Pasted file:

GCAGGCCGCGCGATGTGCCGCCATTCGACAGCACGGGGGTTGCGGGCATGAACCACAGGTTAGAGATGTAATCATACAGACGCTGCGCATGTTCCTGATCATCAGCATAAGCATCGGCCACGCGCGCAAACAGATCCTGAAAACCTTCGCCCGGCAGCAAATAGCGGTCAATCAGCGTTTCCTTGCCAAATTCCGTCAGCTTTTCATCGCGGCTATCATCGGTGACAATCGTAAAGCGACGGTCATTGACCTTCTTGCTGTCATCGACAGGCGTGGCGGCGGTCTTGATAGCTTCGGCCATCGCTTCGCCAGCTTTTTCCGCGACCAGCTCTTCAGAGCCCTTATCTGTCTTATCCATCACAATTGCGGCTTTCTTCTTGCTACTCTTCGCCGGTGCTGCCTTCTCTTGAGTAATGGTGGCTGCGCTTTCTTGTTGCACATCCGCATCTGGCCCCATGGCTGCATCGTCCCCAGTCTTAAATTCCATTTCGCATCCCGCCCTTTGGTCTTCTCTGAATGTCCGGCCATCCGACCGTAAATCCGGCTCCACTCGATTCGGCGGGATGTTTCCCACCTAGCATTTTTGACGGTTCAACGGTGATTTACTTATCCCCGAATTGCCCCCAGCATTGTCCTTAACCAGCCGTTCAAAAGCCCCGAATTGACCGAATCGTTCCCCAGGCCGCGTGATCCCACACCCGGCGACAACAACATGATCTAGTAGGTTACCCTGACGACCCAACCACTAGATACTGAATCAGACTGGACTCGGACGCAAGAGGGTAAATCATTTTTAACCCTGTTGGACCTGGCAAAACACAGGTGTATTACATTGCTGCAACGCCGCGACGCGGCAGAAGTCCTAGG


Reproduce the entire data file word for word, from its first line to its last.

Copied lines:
GCAGGCCGCGCGATGTGCCGCCATTCGACAGCACGGGGGTTGCGGGCATGAACCACAGGTTAGAGATGTAATCATACAGACGCTGCGCATGTTCCTGATCATCAGCATAAGCATCGGCCACGCGCGCAAACAGATCCTGAAAACCTTCGCCCGGCAGCAAATAGCGGTCAATCAGCGTTTCCTTGCCAAATTCCGTCAGCTTTTCATCGCGGCTATCATCGGTGACAATCGTAAAGCGACGGTCATTGACCTTCTTGCTGTCATCGACAGGCGTGGCGGCGGTCTTGATAGCTTCGGCCATCGCTTCGCCAGCTTTTTCCGCGACCAGCTCTTCAGAGCCCTTATCTGTCTTATCCATCACAATTGCGGCTTTCTTCTTGCTACTCTTCGCCGGTGCTGCCTTCTCTTGAGTAATGGTGGCTGCGCTTTCTTGTTGCACATCCGCATCTGGCCCCATGGCTGCATCGTCCCCAGTCTTAAATTCCATTTCGCATCCCGCCCTTTGGTCTTCTCTGAATGTCCGGCCATCCGACCGTAAATCCGGCTCCACTCGATTCGGCGGGATGTTTCCCACCTAGCATTTTTGACGGTTCAACGGTGATTTACTTATCCCCGAATTGCCCCCAGCATTGTCCTTAACCAGCCGTTCAAAAGCCCCGAATTGACCGAATCGTTCCCCAGGCCGCGTGATCCCACACCCGGCGACAACAACATGATCTAGTAGGTTACCCTGACGACCCAACCACTAGATACTGAATCAGACTGGACTCGGACGCAAGAGGGTAAATCATTTTTAACCCTGTTGGACCTGGCAAAACACAGGTGTATTACATTGCTGCAACGCCGCGACGCGGCAGAAGTCCTAGG